Following additional public hearings on the site plan, at which the planning board was again shown a rendering of Heath Brook Plaza indicating a Shaw's Supermarket, the planning board, on February 5, 1992, voted to deny approval. The decision states no reasons for the denial. Silver Leaf timely appealed from the planning board's decision pursuant to G. L. c. 40A, Section 17. First Colonial, the owner of commercial property across from the locus, was permitted to intervene. In the decision and judgment that is the subject of this appeal the Land Court judge held that, once again, the planning board's denial exceeded its authority and annulled the decision. Rather than remanding the matter to the planning board for a second time, the Land Court judge granted site plan approval without conditions and also ruled that the planning board had acted in bad faith. Subsequently, Silver Leaf moved for costs, which were awarded in the amount of $1,295.28. The planning board's motion for a new trial was denied. This appeal followed.
1. Exhaustion of administrative remedies. First Colonial now raises for the first time a jurisdictional question, arguing that Silver Leaf's proper recourse as a "person aggrieved" was first to appeal the planning board's decision to the town's board of appeals, pursuant to G. L. c. 40A, Sections 8 and 14, before seeking judicial review pursuant to Section 17. Silver Leaf's failure to exhaust administrative remedies, according to First Colonial, meant that the matter was not properly before the Land Court and that the resulting judgment, therefore, is invalid. Hence, First Colonial urges us to dismiss the action leaving Silver Leaf to begin the entire appeal process anew.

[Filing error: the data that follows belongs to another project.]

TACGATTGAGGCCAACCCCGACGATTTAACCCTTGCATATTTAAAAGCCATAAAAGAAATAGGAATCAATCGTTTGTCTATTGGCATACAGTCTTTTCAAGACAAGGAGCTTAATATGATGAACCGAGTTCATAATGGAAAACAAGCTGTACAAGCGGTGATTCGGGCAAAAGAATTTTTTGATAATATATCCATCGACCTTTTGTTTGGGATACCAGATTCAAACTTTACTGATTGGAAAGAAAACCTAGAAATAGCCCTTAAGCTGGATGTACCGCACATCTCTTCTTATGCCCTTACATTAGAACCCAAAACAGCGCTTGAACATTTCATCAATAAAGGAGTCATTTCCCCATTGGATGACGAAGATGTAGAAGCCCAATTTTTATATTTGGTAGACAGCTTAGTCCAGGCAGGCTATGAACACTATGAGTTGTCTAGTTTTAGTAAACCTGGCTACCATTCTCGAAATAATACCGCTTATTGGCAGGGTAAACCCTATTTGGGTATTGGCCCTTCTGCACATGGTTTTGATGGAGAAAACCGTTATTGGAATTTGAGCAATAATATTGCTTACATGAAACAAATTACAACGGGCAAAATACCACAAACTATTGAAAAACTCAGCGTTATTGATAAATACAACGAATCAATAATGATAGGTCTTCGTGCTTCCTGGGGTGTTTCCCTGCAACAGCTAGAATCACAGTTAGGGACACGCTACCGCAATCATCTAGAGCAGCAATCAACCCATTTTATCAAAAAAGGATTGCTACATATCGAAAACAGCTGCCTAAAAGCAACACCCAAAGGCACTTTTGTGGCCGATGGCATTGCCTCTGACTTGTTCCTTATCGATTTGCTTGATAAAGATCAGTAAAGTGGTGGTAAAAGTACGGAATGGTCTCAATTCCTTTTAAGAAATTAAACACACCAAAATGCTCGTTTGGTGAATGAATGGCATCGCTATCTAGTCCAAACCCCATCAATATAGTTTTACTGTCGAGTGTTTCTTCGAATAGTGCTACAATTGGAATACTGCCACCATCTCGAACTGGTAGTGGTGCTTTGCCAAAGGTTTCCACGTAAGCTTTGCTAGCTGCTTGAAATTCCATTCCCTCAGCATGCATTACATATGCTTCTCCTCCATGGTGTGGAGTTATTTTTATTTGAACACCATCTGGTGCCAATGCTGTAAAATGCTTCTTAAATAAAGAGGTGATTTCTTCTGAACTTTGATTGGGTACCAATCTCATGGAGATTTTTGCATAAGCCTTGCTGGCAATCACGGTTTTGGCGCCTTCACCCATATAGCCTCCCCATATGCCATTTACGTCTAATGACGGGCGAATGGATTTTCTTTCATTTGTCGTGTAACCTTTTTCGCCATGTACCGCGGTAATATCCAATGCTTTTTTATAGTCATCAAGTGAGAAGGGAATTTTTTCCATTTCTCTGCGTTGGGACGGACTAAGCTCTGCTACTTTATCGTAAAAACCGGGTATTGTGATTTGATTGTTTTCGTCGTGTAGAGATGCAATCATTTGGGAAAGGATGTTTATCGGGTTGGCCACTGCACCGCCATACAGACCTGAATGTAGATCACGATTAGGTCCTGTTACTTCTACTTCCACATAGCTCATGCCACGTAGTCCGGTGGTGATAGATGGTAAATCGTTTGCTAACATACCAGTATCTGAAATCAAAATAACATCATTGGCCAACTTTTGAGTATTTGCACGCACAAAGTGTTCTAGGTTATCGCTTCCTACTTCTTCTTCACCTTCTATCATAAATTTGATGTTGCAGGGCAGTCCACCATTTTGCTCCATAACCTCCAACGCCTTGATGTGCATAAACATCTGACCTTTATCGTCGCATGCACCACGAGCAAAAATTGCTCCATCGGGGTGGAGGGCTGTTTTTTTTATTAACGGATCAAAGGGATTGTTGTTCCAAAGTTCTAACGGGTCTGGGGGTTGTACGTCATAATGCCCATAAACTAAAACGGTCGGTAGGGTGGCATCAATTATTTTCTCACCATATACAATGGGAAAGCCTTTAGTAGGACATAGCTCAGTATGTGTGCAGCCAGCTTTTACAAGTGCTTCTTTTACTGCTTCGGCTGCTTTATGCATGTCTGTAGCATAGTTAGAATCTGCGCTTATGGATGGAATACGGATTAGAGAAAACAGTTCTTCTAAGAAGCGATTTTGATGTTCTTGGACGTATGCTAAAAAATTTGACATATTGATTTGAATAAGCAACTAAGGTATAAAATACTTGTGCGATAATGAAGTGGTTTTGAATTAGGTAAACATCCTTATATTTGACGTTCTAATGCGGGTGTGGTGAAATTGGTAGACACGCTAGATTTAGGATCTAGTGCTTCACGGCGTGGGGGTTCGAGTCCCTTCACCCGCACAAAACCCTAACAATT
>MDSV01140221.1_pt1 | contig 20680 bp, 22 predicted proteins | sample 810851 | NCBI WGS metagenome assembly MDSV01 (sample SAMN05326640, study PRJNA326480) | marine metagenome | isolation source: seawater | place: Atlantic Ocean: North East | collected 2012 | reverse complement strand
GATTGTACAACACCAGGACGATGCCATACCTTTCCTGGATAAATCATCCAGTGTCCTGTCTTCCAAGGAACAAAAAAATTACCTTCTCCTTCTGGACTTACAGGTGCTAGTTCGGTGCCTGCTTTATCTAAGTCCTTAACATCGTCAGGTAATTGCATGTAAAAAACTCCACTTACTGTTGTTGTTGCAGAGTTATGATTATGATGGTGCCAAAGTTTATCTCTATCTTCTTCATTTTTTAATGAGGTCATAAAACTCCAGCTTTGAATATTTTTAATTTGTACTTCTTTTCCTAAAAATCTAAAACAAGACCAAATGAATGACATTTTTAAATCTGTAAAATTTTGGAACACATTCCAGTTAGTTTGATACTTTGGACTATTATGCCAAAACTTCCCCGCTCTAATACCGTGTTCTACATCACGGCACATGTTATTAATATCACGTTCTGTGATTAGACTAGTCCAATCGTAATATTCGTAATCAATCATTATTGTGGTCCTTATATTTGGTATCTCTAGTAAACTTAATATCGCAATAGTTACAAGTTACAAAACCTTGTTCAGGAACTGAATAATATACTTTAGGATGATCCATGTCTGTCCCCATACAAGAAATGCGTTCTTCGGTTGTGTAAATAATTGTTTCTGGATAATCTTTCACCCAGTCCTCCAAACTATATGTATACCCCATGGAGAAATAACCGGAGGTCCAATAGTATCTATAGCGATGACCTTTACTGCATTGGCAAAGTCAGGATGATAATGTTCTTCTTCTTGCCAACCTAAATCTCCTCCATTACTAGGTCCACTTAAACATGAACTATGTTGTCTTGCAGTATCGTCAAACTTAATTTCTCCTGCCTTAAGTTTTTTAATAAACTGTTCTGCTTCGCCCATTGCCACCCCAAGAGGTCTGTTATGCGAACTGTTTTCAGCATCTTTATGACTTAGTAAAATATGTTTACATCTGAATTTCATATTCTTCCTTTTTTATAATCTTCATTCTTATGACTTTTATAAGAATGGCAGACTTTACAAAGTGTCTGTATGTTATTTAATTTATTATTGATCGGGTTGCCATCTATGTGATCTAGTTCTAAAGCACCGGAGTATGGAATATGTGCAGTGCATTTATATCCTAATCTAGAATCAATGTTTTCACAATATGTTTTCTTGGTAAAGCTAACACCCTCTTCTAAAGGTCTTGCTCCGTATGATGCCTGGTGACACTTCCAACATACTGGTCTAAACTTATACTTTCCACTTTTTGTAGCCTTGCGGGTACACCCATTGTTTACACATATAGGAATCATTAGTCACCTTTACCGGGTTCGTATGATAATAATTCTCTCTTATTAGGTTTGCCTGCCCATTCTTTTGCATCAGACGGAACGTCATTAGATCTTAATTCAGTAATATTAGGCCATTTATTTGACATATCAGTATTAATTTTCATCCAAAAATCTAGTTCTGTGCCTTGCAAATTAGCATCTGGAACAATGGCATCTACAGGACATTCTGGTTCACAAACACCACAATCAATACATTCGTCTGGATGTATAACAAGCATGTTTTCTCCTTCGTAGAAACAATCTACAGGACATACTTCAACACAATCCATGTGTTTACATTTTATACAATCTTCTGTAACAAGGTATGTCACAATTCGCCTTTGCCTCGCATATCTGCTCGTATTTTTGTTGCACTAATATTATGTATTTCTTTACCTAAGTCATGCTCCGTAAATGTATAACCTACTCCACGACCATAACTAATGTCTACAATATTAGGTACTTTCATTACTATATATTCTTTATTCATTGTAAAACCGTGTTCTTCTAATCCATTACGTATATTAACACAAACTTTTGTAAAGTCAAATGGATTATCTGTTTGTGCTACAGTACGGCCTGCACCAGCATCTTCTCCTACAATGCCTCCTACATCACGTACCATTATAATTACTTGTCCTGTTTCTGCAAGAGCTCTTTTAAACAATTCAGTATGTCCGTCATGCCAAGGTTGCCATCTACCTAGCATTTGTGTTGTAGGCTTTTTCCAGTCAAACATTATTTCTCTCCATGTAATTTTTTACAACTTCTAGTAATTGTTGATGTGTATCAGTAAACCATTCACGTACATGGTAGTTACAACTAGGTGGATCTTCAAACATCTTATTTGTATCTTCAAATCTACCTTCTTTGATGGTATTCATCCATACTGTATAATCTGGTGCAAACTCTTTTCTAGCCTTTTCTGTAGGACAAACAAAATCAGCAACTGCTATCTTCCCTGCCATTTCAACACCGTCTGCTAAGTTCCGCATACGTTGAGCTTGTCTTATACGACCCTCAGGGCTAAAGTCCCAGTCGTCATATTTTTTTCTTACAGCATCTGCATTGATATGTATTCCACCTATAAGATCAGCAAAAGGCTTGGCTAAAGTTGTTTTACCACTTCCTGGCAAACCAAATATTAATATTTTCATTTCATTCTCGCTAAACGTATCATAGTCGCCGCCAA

Though not raised below, we address the question. The statutorily required submission of zoning disputes to local authority is so central to the architecture of G. L. c. 40A that we have required the exhaustion of administrative remedies as a prerequisite to judicial review. See William C. Bearce Corp. v. Building Inspector of Brockton, 11 Mass. App. Ct. 930 , 931 (1981); McDonald's Corp. v. Seekonk, 12 Mass. App. Ct. 351 , 353 (1981). Within the zoning context, therefore, principles of exhaustion require that a person aggrieved by the action of a local zoning administrator (the building inspector in most municipalities) must first attempt to redress the grievance through the local board of appeals before seeking judicial review. See G. L. c. 40A, Sections 8, 13, 14, and 17; Neuhaus v. Building Inspector of Marlborough, 11 Mass. App. Ct. 230 (1981). See also G. L. c. 40A, Section 7, as inserted by St. 1975, c. 808, Section 3 ("[n]o action, suit or proceeding shall be maintained in any court . . . except in accordance with the provisions of this section, section eight and section seventeen. . . ").
As noted above, the Land Court judge in a 1991 judgment decided that, since the shopping center use was allowed as of right, those portions of Section 4.11 of the by-law that required the application of discretionary special permit standards by the planning board were void. [Note 4] From this, First Colonial argues, we think mistakenly, that the issuance of a special permit by the planning board was not called for -- "[t]he site plan review process was a condition precedent to a building permit, not a . . . special permit" -- and the planning board was therefore not acting as a "special permit granting authority." Since the only decisions of the planning board that are appealable
to the courts directly are those in which the planning board has acted as a "special permit granting authority," [Note 5] the planning board's disapproval of the site plan had to be run through the board of appeals.